Well let me tell you about a PROPER Culture Vulture festival gem – GemArts’ Masala Festival….

This award winning, multi venue festival has been running for several years and has been growing each time. It’s back for 2019 across 15th – 21st July 2019 with a mix and blend of the finest South Asian Arts and Culture. They’ve got an incredible line up of film screenings, theatre, music, yoga on the beach, Bollywood dancing, crafts, spoken word, poetry and free family fun!

I sat down with Vikas Kumar MBE, GemArts Director recently for a catch up (I’ve been a GemArts supporter for many years now and he’s been a Culture Vulture champion since the beginning!) and to interview him about this year’s festival. But before I get into our interview, I thought I’d walk you through this year’s Masala Festival programme…because it’s a corker!

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GemArts in The Crack Magazine

Masala Festival launches on 15th July, at Sage Gateshead, with an incredible collaboration and special evening of music composed and performed by the internationally renowned Sarod maestro Ustad Wajahat Khan with a String Quintet from our region’s fantastic chamber orchestra Royal Northern Sinfonia. And if you’re like me, and have to be the first at everything, then you’ll be joining me at this feast of music. I’ve seen RNS quite a few times and they are quite something, so I’m excited for this collaboration.

This is followed by, on the 16th July at the Lit & Phil, two of the most prominent women on the contemporary jazz scene, pianist Zoe Rahman performs alongside saxophonist Laura Macdonald. These two ladies are at the top of their music game and so accomplished…. I will be fan girling from the audience. And after the show, why not continue the Jazz theme and swing Prohibition Bar…that’s why I will be headed!

For spoken word and poetry, look no further than Luck and Hope: an evening of poetry with two of the best poets writing today Mona Arshi and Imtiaz Dharkar at Culture Lab on 16th July. I know those in the poetry scene are extremely excited about that one! They also have a a stellar line up of regional spoken word talent in Strictly Spoken with at Arch16 on18th July which is now sold out. Spoken Word largely thanks to Button Pottery and the likes of McNish has jumped in popularity and the fast, Strictly Spoken has sold out highlights that – but good news is, that I’ve nabbed tickets just in time, so I will let you know what it’s like!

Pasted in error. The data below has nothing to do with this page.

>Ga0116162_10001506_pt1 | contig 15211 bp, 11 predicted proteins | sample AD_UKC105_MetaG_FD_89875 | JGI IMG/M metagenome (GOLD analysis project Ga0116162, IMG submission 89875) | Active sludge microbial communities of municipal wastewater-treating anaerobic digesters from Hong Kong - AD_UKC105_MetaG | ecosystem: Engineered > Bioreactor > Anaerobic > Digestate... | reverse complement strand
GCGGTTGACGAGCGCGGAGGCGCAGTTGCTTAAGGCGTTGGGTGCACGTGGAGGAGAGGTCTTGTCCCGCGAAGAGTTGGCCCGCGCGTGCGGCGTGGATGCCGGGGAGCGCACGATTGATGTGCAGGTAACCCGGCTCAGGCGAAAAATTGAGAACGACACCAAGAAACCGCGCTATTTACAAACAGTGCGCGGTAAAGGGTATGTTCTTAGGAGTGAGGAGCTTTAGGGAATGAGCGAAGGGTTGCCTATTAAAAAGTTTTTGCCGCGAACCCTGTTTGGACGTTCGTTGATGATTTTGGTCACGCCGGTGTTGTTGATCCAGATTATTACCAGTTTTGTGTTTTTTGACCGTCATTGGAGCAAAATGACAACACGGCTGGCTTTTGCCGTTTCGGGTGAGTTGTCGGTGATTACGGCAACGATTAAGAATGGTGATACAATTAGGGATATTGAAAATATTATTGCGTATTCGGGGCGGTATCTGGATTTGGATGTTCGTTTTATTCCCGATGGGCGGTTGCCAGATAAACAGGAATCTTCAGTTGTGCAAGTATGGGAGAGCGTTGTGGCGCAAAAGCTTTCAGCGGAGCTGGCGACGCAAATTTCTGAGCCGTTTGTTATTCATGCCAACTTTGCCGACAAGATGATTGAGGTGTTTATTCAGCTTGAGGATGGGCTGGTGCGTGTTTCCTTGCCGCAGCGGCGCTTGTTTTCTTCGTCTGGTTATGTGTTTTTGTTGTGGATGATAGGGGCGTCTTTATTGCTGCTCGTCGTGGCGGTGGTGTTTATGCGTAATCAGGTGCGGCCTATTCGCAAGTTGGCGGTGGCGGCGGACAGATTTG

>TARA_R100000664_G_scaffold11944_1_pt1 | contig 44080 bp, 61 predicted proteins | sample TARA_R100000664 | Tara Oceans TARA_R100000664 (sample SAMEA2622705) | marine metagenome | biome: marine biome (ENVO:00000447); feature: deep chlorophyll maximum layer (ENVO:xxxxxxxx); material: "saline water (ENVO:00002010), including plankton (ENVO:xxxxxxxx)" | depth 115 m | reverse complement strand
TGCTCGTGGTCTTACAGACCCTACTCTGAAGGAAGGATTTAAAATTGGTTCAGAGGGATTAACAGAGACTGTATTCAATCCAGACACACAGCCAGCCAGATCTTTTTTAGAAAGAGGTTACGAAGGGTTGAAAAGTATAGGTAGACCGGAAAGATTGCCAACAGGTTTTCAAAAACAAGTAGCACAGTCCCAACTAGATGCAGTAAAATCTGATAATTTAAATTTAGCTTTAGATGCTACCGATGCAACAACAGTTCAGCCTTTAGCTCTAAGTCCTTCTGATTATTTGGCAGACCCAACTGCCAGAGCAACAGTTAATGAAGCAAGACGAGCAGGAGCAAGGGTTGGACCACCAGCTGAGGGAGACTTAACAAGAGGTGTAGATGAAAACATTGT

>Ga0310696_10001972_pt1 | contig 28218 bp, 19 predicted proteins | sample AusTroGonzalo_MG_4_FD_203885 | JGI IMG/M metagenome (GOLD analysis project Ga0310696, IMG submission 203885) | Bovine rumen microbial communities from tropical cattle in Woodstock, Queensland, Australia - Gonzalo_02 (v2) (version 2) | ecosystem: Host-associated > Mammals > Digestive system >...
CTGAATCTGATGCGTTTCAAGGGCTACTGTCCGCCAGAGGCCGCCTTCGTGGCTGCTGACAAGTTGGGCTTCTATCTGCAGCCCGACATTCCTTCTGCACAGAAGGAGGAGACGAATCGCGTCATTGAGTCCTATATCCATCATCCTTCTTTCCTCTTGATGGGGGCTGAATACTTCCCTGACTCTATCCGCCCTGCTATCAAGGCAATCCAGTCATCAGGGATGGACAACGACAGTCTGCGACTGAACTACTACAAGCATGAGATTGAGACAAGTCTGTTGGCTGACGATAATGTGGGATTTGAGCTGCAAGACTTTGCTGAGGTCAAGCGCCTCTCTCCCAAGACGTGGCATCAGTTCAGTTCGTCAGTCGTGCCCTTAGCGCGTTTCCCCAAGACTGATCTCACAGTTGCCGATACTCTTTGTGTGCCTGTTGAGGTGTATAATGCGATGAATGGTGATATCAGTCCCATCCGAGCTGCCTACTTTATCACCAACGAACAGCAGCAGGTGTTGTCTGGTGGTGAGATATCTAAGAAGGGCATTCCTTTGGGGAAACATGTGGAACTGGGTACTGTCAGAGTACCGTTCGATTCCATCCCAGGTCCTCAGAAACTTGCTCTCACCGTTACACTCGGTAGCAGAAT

Masala Festival has a fantastic line up of films and this is music to my ears as since turning 30, I’ve really got back into my independent films and visiting the cinema at least once a week. At Masala Festival they’ve got the heartwarming, ‘feel good’ comedy of the year Eaten by Lions on 15th July; half-brothers Omar and Pete are on a journey of discovery via Blackpool, featuring Jonny Vegas, Jack Carroll and rising star Antonio Aakeel. At Tyneside Cinema on 17th July, they’ve got The Sweet Requiem with stunning cinematography and subdued tension highlights the ongoing and often forgotten Tibetan refugee crisis. This film, feels extremely timely and I’m sure will provoke a lot of reflections.  At BALTIC on 19th July, GemArts are screening Woman.; a specially curated evening of  contemporary South Asian film shorts about freedom, desire, resistance and the indomitable spiriot of women.

Writer, performer and professional wrestling manager (natural combo!), Pariah Khan brings his ‘shrewd and bitingly funny’ An Indian Abroad to Northern Stage on 20th July; we follow the story of Krishnan, who is stifled by life in middle class India and decides to visit the exotic island of Great Britain. This is a hilarious journey of self-discovery especially when he falls in love with one of the “natives”.

If you want to get yourself moving, why not try out Bollywood dance on 20th July,  yoga on the beach  on 21st July or if you are in need of a little TLC before your summer holidays try out an introduction to Meditation on 15th July.